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The Independent Critic

FEATURINGWomen of the Rose City Rollers
CONCEIVED AND DIRECTED BY
Chip Mabry
MPAA RATING
NR
RUNNING TIME
80 Mins.
DISTRIBUTED BY
G
ravitas Ventures

 "Brutal Beauty" Review 
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Could it be that I just like angry, aggressive women?

Perhaps.

While I first caught the doc Brutal Beauty: Tales of the Rose City Rollers during the 2010 Indy LGBT Film Festival, the film is now enjoying a limited nationwide release courtesy of the wise folks at Cinema Purgatorio and is currently playing right here back in Indy at the Georgetown 14 Cinemas owned by Republic Theatres.

While new director Chip Mabry currently gets a bit too caught up with talking heads, a particular waste given the electrifying spirit and quirky charm of roller derby, Brutal Beauty is both an entertaining and an informative feature-length doc that will undoubtedly please fans of the sport while potentially providing just enough entertainment and insight to attract a few new fans along the way for those who venture into the theatres.

The film centers around Portland, Oregon's four team Rose City Rollers league, a member of the national Women's Flat Track Derby Association. Mabry does a nice job of managing source material that could have either made light of the more cartoonish aspects of the very serious sport or, adversely, made the film in such a way that it only reinforced the sport as nothing more than faux entertaining sports. Instead, Mabry weaves his way through a variety of the various characters to be found among the Rose City Rollers and, yes, they do all go by names such as Madame Bumpsalot, Blood Clottia and others. While there's definitely humor to be found in the sport of roller derby, Mabry captures nicely the seriousness of the sport, the training, the strategies involved and the lives of the women who involve themselves in an activity that is equal parts anger management, athletic pursuit, female bonding and, yes, ridiculously entertaining.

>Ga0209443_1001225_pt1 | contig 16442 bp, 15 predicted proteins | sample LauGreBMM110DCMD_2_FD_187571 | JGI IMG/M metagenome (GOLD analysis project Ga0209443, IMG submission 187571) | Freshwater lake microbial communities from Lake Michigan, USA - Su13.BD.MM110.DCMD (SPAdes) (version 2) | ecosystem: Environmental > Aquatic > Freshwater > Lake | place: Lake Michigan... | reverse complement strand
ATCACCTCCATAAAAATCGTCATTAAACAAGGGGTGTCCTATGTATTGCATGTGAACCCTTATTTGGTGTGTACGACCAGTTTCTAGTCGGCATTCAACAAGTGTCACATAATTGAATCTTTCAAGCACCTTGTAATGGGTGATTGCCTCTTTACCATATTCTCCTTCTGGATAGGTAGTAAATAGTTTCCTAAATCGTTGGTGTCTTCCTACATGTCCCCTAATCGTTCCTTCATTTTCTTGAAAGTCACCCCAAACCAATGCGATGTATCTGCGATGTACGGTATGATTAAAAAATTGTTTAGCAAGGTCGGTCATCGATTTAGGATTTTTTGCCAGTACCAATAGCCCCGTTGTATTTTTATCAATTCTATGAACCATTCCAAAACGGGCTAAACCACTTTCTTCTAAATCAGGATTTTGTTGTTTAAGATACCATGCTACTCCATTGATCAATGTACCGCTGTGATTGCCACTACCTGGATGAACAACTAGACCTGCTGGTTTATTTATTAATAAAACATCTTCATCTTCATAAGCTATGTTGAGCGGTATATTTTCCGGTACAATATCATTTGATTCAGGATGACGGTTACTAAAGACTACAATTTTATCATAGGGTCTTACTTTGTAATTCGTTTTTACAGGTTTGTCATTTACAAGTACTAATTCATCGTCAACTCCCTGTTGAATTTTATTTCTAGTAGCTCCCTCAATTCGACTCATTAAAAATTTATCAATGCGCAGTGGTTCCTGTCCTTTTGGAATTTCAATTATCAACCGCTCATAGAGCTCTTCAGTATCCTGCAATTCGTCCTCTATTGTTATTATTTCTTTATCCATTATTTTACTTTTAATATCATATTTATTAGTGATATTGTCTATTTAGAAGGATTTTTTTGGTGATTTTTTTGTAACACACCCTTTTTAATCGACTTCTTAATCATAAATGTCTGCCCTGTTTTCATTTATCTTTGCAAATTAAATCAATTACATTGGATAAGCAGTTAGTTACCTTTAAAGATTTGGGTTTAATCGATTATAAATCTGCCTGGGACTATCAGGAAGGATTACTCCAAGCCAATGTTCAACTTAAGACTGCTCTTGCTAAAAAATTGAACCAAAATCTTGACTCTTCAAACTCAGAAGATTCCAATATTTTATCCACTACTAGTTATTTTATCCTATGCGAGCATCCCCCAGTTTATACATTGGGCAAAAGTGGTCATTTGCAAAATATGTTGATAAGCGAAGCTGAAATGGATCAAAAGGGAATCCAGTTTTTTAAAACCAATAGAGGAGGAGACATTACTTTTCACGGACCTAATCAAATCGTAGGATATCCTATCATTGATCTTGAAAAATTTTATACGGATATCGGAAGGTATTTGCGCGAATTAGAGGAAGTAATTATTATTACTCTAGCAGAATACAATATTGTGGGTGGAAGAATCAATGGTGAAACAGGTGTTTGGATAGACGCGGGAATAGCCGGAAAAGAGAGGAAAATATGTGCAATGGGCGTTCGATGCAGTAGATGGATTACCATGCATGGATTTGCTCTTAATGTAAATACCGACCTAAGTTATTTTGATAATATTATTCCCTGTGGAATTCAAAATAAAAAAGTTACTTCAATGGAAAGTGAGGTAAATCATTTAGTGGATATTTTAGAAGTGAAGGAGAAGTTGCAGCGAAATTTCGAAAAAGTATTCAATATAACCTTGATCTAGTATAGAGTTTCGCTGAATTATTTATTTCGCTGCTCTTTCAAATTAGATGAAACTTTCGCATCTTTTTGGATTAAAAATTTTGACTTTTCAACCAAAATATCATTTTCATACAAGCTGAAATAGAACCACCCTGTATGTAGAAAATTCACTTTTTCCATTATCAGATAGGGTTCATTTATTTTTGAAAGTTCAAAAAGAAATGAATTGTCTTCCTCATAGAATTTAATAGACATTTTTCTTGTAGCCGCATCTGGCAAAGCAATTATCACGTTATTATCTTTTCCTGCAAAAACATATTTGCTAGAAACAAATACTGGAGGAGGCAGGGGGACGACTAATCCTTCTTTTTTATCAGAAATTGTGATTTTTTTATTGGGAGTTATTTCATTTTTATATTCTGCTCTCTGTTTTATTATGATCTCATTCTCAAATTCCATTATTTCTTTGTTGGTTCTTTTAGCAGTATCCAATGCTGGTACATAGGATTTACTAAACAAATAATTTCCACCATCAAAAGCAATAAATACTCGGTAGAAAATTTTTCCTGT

An exceptional feature of the film, though it becomes a tad monotonous, is that one of the coaches, Rob Lobster, actually explains how it all works - an excellent primer in roller derby rules and regulations for the inexperienced and likely to encourage more than a few people to attend their first bout. Each team has a jammer, a pivot and three blockers and once you've learned how integral each role is to the team it's nearly impossible to not marvel at the punk rock poetry that follows.

Mabry does, at times, fall a bit short in what is most likely to be considered first-time filmmaker mistakes such as not quite capturing the action sequences with as much fluidity as is called for and giving a little too much time to the back stories and not enough time to the sport itself. Yet, even when logic dictates that the film is falling a bit short the film itself remains undeniably entertaining.

If you're in the Indianapolis area, head on out to Georgetown Cinemas this week to catch this doc and discover a theater that is rapidly becoming one of Indy's better alternatives for the indie filmmaker outside the usual Landmark theatres at Keystone and Glendale. For more information on Brutal Beauty, visit the film's website.


© Written by Richard Propes
The Independent Critic

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